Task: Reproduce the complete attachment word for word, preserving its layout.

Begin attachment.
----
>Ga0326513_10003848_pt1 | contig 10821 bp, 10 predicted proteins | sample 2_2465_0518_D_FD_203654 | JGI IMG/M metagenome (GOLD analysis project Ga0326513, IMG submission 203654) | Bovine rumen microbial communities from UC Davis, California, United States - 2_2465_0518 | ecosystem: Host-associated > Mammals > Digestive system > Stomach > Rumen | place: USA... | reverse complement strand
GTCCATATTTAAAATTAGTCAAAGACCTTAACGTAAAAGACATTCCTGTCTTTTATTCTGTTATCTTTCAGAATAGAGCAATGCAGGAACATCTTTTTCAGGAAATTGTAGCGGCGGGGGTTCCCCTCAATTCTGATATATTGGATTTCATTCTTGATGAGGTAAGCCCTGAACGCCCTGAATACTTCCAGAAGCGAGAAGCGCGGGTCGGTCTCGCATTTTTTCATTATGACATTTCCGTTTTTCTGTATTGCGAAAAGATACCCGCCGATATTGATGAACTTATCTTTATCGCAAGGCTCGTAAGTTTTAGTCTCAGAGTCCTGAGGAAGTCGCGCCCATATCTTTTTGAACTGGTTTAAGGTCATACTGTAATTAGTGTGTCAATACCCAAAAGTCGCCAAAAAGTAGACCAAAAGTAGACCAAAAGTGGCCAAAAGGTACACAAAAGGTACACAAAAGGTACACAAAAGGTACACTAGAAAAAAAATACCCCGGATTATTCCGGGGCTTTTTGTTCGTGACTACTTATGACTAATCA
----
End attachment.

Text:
>Ga0326513_10003848_pt1 | contig 10821 bp, 10 predicted proteins | sample 2_2465_0518_D_FD_203654 | JGI IMG/M metagenome (GOLD analysis project Ga0326513, IMG submission 203654) | Bovine rumen microbial communities from UC Davis, California, United States - 2_2465_0518 | ecosystem: Host-associated > Mammals > Digestive system > Stomach > Rumen | place: USA... | reverse complement strand
GTCCATATTTAAAATTAGTCAAAGACCTTAACGTAAAAGACATTCCTGTCTTTTATTCTGTTATCTTTCAGAATAGAGCAATGCAGGAACATCTTTTTCAGGAAATTGTAGCGGCGGGGGTTCCCCTCAATTCTGATATATTGGATTTCATTCTTGATGAGGTAAGCCCTGAACGCCCTGAATACTTCCAGAAGCGAGAAGCGCGGGTCGGTCTCGCATTTTTTCATTATGACATTTCCGTTTTTCTGTATTGCGAAAAGATACCCGCCGATATTGATGAACTTATCTTTATCGCAAGGCTCGTAAGTTTTAGTCTCAGAGTCCTGAGGAAGTCGCGCCCATATCTTTTTGAACTGGTTTAAGGTCATACTGTAATTAGTGTGTCAATACCCAAAAGTCGCCAAAAAGTAGACCAAAAGTAGACCAAAAGTGGCCAAAAGGTACACAAAAGGTACACAAAAGGTACACAAAAGGTACACTAGAAAAAAAATACCCCGGATTATTCCGGGGCTTTTTGTTCGTGACTACTTATGACTAATCA